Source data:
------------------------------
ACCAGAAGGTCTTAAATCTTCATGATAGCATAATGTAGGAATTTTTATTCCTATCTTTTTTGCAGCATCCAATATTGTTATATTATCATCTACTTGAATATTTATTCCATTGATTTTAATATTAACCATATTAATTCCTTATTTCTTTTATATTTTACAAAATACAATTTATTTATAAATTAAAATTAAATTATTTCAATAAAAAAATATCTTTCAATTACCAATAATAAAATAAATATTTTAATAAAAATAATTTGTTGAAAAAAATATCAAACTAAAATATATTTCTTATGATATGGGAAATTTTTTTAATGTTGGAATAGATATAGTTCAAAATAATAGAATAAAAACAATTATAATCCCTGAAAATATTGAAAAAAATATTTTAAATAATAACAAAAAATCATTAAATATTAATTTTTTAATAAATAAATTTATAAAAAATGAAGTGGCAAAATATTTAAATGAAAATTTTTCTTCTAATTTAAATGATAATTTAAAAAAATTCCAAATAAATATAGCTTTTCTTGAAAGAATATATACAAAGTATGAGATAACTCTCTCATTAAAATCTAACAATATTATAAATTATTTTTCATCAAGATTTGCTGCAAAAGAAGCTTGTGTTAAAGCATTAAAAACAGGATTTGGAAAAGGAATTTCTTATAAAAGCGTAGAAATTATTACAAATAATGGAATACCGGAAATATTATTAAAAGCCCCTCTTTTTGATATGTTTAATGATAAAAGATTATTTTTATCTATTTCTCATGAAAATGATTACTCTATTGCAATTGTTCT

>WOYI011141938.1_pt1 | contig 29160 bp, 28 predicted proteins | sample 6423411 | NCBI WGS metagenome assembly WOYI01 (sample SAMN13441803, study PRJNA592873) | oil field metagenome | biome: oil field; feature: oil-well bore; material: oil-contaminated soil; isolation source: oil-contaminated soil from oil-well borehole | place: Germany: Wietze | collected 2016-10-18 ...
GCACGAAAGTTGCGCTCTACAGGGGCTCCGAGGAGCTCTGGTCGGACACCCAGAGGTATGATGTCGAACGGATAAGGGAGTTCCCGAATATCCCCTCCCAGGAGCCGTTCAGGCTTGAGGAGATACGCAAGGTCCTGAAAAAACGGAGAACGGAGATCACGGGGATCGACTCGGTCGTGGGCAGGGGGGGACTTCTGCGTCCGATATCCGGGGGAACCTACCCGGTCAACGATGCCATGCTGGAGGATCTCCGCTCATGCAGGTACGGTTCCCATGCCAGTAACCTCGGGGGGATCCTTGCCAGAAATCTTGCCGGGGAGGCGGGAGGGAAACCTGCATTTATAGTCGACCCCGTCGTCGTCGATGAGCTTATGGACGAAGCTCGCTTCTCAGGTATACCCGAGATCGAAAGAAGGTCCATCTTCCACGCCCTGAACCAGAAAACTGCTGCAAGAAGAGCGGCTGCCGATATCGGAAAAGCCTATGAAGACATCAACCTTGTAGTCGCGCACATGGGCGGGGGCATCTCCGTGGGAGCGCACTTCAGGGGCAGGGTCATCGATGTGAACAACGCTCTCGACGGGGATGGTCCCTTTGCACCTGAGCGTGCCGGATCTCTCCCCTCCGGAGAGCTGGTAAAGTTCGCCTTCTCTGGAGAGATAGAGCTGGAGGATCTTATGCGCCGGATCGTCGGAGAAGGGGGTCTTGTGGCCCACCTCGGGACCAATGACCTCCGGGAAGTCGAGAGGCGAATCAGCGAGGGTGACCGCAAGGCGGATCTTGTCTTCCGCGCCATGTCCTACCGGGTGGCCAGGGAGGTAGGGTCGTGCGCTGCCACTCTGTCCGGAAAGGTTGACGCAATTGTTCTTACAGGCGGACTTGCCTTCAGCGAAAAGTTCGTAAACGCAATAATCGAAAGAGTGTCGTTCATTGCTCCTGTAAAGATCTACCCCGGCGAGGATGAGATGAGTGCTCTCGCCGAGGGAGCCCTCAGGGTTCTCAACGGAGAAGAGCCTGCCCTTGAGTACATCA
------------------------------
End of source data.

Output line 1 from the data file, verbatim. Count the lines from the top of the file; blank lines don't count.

ACCAGAAGGTCTTAAATCTTCATGATAGCATAATGTAGGAATTTTTATTCCTATCTTTTTTGCAGCATCCAATATTGTTATATTATCATCTACTTGAATATTTATTCCATTGATTTTAATATTAACCATATTAATTCCTTATTTCTTTTATATTTTACAAAATACAATTTATTTATAAATTAAAATTAAATTATTTCAATAAAAAAATATCTTTCAATTACCAATAATAAAATAAATATTTTAATAAAAATAATTTGTTGAAAAAAATATCAAACTAAAATATATTTCTTATGATATGGGAAATTTTTTTAATGTTGGAATAGATATAGTTCAAAATAATAGAATAAAAACAATTATAATCCCTGAAAATATTGAAAAAAATATTTTAAATAATAACAAAAAATCATTAAATATTAATTTTTTAATAAATAAATTTATAAAAAATGAAGTGGCAAAATATTTAAATGAAAATTTTTCTTCTAATTTAAATGATAATTTAAAAAAATTCCAAATAAATATAGCTTTTCTTGAAAGAATATATACAAAGTATGAGATAACTCTCTCATTAAAATCTAACAATATTATAAATTATTTTTCATCAAGATTTGCTGCAAAAGAAGCTTGTGTTAAAGCATTAAAAACAGGATTTGGAAAAGGAATTTCTTATAAAAGCGTAGAAATTATTACAAATAATGGAATACCGGAAATATTATTAAAAGCCCCTCTTTTTGATATGTTTAATGATAAAAGATTATTTTTATCTATTTCTCATGAAAATGATTACTCTATTGCAATTGTTCT